If you want a financial guard dog to bite, don't feed it with hot money
Why there is a need to release so much money into the economy and where it is being used is unclear.
'It's always a mystery,' said Lu Zhengwei , a senior economist for Industrial Bank.
To get a full picture of the mainland's money supply would take a very large project beyond the scope of an individual researcher - and it has yet to be done, he said.
SCMP, December 1
Oh what a mystery, what a complete enigma, how difficult a riddle ... the question, that is, of how this Mr Lu can call himself an economist, a senior one too, take note. Maybe I'll never puzzle it out.
The answer to the question of why money supply growth in China is so high is simple enough. Beijing cheats. What it calls cooling down measures are nothing of the sort. Perhaps Mr Lu knows it too and he is just ducking and diving. Some truths are best ... well, you know.
Let me point out here that the famous American bank robber, Willie Sutton, was a better monetary economist than Mr Lu. Asked why he robbed banks he said, 'Because that's where the money is.'
Spot on. We shall start where the money is. It is banks that directly make the money supply grow by lending out money, taking that money back in again as deposits, lending it out once more and so on.
Central banks, the People's Bank of China in this case, can call on several effective tools for curbing money supply growth, effective, that is, if it wishes to make them effective.
The most notable one is the statutory reserve requirement. The idea here is that commercial banks must set aside untouched a certain percentage of every deposit they take in. Now look at the first chart. The statutory reserve requirement imposed by the PBOC on commercial banks has been raised steadily to a thumping 18 per cent. Surely this should be enough to slow down the hot money circle? Surely not. The PBOC has broken the rules. It has not left the money untouched.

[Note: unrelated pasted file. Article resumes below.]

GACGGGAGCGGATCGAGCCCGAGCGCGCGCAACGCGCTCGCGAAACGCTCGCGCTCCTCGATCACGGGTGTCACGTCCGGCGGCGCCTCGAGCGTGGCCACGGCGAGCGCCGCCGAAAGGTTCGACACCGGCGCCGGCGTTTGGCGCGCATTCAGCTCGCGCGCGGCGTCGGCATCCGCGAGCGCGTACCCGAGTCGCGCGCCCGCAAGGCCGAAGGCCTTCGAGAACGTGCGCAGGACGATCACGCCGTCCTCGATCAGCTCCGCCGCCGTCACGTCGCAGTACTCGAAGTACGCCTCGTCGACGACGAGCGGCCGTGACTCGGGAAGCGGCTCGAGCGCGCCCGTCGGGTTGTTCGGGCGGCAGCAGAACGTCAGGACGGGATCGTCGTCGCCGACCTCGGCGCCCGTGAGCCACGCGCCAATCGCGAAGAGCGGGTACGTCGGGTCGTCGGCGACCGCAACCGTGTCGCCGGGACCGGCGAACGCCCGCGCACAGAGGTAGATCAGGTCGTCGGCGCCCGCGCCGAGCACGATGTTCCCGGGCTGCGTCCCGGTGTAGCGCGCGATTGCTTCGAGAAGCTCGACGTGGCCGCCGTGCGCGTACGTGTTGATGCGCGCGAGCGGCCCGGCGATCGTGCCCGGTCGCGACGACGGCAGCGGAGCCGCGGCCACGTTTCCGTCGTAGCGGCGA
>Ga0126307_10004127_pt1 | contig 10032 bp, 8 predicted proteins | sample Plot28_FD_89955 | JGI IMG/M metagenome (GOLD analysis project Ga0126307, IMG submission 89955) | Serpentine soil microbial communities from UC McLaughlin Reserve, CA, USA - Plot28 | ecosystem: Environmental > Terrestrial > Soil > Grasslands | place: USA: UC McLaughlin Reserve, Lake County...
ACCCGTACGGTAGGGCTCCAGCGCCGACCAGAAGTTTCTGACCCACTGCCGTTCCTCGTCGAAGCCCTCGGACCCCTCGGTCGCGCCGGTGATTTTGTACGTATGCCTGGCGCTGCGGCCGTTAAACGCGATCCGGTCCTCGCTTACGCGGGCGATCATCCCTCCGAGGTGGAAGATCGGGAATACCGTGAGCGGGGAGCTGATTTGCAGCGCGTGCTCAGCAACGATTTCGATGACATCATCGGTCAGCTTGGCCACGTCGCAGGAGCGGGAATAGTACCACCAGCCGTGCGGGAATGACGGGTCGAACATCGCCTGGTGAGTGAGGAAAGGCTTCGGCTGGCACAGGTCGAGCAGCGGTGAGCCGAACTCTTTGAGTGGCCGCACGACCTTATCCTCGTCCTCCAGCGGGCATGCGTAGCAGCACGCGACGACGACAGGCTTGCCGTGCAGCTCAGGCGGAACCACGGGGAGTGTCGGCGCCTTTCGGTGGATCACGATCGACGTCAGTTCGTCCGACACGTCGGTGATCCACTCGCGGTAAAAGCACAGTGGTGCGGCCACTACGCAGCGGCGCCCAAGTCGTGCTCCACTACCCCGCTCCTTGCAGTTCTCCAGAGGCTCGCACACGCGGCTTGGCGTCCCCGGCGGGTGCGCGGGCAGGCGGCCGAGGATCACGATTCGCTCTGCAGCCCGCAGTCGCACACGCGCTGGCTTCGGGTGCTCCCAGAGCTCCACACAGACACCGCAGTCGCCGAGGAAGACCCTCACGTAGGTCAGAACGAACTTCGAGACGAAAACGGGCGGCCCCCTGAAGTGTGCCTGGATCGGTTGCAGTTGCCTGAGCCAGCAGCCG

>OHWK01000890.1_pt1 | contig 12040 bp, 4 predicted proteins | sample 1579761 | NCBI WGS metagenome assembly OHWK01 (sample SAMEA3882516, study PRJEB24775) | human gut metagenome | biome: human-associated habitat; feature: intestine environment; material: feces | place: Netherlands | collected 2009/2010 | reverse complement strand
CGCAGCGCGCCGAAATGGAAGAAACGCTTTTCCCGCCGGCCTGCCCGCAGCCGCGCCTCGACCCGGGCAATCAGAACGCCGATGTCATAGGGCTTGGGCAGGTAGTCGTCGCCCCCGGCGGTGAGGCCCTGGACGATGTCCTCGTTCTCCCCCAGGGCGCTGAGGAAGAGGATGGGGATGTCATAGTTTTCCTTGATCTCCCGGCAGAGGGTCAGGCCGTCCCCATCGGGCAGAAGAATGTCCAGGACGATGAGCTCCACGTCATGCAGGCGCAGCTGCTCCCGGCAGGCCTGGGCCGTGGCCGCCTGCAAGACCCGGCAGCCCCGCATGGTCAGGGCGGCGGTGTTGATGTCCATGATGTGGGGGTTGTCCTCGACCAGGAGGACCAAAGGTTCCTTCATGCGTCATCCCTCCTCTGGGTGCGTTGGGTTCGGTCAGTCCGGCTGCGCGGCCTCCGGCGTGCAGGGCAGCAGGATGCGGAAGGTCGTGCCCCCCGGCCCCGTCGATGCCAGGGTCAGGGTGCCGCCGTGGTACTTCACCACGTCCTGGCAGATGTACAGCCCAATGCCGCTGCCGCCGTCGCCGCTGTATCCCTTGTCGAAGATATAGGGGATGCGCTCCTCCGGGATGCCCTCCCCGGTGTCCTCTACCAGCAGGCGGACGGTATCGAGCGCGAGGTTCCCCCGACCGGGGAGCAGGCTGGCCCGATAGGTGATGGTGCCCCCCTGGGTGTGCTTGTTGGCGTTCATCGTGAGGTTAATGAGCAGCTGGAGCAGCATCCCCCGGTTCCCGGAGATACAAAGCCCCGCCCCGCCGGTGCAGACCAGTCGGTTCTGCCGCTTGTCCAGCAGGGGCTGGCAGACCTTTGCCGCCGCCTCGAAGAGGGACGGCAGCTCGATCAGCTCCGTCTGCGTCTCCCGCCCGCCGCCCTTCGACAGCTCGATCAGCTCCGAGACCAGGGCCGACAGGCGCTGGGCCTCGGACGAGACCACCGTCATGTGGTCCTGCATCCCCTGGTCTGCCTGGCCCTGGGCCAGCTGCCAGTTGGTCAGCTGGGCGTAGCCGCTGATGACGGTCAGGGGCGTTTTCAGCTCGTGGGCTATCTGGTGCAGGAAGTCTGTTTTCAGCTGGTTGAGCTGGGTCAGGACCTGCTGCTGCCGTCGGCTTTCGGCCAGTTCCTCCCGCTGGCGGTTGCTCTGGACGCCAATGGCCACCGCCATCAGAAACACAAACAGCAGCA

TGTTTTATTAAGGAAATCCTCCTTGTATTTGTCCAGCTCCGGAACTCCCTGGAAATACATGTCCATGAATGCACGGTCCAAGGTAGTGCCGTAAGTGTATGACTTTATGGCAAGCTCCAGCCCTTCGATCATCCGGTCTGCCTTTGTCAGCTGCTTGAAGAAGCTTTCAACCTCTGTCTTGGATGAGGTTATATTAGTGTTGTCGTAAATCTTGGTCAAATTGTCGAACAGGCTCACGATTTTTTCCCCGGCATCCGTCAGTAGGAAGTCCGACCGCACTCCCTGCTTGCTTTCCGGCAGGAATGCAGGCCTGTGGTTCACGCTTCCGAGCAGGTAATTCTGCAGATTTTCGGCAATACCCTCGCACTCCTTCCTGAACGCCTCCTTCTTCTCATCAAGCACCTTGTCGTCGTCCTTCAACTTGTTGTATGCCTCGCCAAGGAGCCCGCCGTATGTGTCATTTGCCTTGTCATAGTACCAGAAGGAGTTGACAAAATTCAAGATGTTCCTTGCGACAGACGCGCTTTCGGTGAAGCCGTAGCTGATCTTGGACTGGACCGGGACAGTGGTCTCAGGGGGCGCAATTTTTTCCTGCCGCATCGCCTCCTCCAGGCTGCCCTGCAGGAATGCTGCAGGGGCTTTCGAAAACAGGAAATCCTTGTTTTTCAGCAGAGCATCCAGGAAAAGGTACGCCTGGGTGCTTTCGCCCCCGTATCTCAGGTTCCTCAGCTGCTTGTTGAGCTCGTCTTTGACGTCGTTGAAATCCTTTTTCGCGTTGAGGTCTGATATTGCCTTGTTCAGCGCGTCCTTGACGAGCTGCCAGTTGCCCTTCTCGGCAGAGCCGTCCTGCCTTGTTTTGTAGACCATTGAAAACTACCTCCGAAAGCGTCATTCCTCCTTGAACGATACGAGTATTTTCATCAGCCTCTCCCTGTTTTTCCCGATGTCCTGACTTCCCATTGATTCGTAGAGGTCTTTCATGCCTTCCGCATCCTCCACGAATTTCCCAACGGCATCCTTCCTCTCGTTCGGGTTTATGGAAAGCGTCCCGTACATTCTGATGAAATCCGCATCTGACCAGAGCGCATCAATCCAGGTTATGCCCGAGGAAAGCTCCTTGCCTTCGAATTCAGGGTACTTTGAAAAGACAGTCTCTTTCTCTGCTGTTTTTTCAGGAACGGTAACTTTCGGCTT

There is at present a huge inflow of US dollars from the trade and investment surplus and the PBOC uses the statutory reserves to buy up these US dollars and invest them in US Treasury bills.
The US dollar holders get the yuan from the statutory reserves in exchange and they just deposit this money with the commercial banks again. Thus there are effectively no statutory reserves at all. It's an illusion. The talk of monetary prudence is just hot air.
What makes it worse is that the PBOC does not want to pay banks a great deal for taking the supposed 'reserve' money from them, which is understandable, given that it has liabilities to them of more than 11 trillion yuan (HK$12.81 trillion) in 'reserves' alone, not to mention another 4.5 trillion yuan in bonds. Interest on this could be quite a burden. But it is not. The second chart shows you that the PBOC pays a record low interest rate on this money of just 0.72 per cent at present.
I wish I could be a PBOC, taking what I want from the banks, paying them only what I want to pay them for it. Wonderful game. How do I get cut in? What a superb irony. The snarling watchdog that Beijing keeps to guard against hot money speculators is feeding out of their hands and helping them to the treasure chest. Oh, yes, what a mystery we have here.